23 December 2012

Renew Your Spirit Sunday with light in the winter

Yesterday was the winter solstice. The longest night of the year. And today (which existed because the end of the Mayan calendar was not actually the end of anything except that particular calendar), marks the beginning of the return of light to the world. The days are starting to get longer again.

You know, that's something I love about winter holidays: the light.

In Christianity, Christmas marks the birth of Christ, bringing light and hope to the world. The Advent wreath (pictured to the right) is lit in preparation for the birth of Christ. The lights represent love, peace, joy and hope, which are brought by Christ's birth and ministry on Earth. Some Advent wreaths also have a white candle, which represents Christ, and is lit on Christmas Day.

According to the Bible, Christ's birth was marked by light in the form of a star guiding the shepherds and Magi to Bethlehem to welcome the little one.

In Judaism, Hanukkah is also known as the Festival of Lights, celebrated with actual light in the form of the Menorah. In Jewish tradition, the story is told of the Maccabees who were to purify a Temple by burning ritual oil for eight days. There was only one day's worth of oil left in the Temple, but the menorah miraculously burned for eight days.

During Hanukkah, candles on a menorah are lit each day for eight days, representing the menorah that burned in the Temple. Hanukkah is really a minor holiday in the Jewish calendar, but has gained popularity because of how close to Christmas it falls.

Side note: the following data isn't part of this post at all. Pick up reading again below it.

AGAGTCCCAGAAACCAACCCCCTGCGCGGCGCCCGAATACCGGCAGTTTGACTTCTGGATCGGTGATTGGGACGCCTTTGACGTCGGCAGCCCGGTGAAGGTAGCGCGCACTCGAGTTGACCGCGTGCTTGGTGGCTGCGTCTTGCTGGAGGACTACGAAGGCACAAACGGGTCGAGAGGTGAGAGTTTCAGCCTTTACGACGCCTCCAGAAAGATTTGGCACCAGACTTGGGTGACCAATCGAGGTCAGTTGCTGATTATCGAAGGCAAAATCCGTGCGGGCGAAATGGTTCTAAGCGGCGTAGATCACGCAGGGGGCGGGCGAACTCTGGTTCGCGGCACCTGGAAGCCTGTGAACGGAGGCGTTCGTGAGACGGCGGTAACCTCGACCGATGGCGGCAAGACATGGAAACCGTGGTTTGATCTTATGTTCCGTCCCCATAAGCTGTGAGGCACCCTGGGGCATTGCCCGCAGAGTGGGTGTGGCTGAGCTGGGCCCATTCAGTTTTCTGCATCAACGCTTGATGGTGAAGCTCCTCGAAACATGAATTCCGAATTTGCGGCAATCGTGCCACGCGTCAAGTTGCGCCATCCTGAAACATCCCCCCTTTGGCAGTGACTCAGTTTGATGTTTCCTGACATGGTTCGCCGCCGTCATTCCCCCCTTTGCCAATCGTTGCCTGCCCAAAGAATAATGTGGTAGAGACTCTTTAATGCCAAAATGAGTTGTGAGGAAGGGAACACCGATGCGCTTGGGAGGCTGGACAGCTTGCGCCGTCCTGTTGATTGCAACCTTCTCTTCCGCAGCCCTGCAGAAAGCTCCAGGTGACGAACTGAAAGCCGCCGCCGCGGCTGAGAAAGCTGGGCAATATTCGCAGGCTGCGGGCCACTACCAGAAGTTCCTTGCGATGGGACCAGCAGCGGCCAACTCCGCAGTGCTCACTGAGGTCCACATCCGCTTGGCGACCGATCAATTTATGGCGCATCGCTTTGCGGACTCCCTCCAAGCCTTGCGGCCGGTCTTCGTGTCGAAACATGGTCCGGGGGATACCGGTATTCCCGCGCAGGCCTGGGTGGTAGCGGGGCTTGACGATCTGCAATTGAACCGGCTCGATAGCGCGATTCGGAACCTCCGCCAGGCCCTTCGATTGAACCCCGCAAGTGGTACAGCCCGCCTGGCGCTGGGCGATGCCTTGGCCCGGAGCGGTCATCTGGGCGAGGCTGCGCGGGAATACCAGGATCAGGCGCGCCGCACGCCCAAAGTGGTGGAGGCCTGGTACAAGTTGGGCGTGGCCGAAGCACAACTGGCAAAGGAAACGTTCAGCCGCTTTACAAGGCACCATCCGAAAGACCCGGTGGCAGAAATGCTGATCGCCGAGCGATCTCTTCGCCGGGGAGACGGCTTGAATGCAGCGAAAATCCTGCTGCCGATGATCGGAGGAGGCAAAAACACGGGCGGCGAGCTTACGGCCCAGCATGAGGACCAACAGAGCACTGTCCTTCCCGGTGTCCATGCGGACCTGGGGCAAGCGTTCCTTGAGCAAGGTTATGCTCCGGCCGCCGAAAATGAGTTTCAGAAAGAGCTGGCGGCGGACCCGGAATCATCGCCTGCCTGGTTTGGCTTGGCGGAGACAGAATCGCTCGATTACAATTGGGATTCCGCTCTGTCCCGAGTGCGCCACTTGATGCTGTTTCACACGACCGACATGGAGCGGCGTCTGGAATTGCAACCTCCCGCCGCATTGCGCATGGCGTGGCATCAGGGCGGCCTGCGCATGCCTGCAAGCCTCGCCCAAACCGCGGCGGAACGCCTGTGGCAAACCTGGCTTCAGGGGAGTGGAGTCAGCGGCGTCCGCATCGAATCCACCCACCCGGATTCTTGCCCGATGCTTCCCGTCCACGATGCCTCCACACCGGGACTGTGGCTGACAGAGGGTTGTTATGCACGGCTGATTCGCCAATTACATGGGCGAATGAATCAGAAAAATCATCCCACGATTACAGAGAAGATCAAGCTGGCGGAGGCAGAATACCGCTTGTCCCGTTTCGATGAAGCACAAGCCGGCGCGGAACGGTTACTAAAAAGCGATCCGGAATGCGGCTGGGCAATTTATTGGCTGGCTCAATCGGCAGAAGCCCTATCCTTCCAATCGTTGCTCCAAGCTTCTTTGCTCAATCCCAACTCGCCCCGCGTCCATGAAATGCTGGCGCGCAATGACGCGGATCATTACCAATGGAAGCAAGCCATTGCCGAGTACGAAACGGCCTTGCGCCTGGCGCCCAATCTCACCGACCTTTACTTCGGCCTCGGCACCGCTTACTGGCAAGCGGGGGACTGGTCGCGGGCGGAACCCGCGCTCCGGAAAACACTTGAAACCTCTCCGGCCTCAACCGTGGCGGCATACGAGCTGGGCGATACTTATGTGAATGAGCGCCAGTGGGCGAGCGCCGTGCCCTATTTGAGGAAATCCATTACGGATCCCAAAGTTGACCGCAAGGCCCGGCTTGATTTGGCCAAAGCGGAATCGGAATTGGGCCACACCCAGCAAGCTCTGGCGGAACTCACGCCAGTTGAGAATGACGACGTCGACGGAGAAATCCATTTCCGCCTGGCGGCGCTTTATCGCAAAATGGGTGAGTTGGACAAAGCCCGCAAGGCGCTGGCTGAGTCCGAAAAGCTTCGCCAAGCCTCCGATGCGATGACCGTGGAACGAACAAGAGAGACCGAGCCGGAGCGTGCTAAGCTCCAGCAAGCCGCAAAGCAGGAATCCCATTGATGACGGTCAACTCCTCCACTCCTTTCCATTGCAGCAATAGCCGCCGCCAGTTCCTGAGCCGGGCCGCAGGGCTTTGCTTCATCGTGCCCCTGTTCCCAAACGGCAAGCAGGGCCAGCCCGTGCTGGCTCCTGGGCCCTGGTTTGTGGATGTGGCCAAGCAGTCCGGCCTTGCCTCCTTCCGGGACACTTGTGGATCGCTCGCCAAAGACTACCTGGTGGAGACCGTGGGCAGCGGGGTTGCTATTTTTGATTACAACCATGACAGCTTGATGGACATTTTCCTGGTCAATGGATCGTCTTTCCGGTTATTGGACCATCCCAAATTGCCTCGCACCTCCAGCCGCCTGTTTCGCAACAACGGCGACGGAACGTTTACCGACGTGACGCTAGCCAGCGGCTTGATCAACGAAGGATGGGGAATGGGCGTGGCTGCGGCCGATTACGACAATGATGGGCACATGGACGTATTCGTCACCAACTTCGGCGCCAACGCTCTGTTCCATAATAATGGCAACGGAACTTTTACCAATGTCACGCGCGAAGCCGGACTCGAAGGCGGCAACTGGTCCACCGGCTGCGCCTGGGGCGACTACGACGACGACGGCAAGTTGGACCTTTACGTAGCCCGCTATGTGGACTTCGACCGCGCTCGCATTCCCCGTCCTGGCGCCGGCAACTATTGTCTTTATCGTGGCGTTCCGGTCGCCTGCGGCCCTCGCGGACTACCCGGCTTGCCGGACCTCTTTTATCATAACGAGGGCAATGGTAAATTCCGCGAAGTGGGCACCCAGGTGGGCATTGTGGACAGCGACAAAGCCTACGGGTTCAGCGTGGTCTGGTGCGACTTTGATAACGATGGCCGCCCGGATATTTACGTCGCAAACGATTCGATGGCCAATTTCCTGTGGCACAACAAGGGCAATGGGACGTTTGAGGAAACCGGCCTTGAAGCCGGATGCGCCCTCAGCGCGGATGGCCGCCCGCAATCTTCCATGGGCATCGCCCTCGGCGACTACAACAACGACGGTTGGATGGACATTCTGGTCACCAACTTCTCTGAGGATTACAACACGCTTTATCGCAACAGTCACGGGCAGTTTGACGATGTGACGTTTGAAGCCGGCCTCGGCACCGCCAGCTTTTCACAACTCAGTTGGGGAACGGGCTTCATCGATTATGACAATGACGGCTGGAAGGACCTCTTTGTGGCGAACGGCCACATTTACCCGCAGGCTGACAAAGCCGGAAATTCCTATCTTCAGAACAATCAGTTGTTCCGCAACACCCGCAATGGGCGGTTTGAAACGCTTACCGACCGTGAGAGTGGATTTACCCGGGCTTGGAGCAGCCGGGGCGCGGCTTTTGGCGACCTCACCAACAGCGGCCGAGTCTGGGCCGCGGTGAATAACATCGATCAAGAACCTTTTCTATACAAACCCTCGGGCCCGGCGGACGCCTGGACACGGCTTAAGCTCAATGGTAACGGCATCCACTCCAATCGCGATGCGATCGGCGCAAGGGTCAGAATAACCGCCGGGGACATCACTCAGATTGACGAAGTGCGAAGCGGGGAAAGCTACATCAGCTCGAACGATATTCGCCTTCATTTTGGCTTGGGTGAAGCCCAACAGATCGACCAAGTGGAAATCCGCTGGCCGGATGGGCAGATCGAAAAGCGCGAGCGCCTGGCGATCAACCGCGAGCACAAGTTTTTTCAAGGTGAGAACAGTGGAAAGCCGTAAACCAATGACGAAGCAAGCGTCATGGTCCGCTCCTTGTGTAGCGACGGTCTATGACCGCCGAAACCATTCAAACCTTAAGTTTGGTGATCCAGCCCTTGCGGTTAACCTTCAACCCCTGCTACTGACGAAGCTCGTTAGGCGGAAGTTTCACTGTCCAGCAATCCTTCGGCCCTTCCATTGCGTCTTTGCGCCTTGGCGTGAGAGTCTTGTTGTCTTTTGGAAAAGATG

And in Earth-based spiritual traditions, Yule (the winter solstice) is the celebration of the turn of the seasons, and light beginning to return to the days as spring approaches. It, too, is a festival of light. Many people burn a Yule log in their homes to bring light back into them, just as the solstice itself brings light back to the Earth.

I've seen adaptations of the Yule log in which it is a candle holder (similar to an Advent wreath) for homes that don't have a fireplace, but the intention is the same: to bring light into our homes and lives.

I need light in my life, especially with the transitions I've been going through over the last year. So even though Puck and Tink won't be home until closer to New Year's, I'm excited to celebrate winter with them, to bring light into our lives together, as a family.

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